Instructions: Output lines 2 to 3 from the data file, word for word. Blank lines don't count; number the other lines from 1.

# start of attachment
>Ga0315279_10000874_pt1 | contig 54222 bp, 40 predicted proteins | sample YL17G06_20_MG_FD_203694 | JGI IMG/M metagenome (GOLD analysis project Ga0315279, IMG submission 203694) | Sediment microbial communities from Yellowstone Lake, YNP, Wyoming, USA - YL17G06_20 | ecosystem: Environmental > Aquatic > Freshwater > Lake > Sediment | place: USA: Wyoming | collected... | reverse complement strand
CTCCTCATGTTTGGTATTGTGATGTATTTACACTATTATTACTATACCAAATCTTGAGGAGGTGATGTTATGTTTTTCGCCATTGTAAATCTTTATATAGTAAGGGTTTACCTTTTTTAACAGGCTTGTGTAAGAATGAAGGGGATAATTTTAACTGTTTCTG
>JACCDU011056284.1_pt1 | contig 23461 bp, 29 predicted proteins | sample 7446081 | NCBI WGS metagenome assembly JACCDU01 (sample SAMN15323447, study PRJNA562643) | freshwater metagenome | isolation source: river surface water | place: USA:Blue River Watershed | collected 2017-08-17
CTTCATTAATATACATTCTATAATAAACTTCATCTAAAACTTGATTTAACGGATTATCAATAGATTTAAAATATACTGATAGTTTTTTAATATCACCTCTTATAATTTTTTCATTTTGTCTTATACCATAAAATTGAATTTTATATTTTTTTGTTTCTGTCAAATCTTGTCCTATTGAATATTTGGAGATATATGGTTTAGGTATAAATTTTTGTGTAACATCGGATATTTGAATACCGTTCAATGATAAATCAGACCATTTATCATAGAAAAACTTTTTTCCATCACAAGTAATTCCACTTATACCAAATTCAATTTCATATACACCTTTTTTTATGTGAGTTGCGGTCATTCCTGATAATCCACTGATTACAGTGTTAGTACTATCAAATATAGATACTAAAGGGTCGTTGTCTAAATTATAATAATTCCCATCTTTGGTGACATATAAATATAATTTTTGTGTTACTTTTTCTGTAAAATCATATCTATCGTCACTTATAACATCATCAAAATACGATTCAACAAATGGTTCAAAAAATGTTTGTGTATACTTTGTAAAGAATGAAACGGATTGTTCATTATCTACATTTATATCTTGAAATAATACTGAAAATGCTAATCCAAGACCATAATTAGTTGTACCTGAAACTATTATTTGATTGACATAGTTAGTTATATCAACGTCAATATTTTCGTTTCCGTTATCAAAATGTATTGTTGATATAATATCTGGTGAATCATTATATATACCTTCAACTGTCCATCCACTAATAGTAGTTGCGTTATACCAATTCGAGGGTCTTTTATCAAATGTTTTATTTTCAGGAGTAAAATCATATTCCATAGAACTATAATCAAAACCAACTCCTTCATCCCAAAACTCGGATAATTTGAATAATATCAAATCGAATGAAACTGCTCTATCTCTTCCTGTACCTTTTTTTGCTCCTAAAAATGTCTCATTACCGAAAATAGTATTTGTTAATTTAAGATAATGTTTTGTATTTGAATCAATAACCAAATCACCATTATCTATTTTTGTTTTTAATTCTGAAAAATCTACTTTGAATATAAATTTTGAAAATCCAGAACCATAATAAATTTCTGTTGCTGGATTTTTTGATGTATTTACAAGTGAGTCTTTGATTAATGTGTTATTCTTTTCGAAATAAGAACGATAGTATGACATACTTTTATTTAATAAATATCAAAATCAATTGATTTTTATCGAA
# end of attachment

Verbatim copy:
CTCCTCATGTTTGGTATTGTGATGTATTTACACTATTATTACTATACCAAATCTTGAGGAGGTGATGTTATGTTTTTCGCCATTGTAAATCTTTATATAGTAAGGGTTTACCTTTTTTAACAGGCTTGTGTAAGAATGAAGGGGATAATTTTAACTGTTTCTG
>JACCDU011056284.1_pt1 | contig 23461 bp, 29 predicted proteins | sample 7446081 | NCBI WGS metagenome assembly JACCDU01 (sample SAMN15323447, study PRJNA562643) | freshwater metagenome | isolation source: river surface water | place: USA:Blue River Watershed | collected 2017-08-17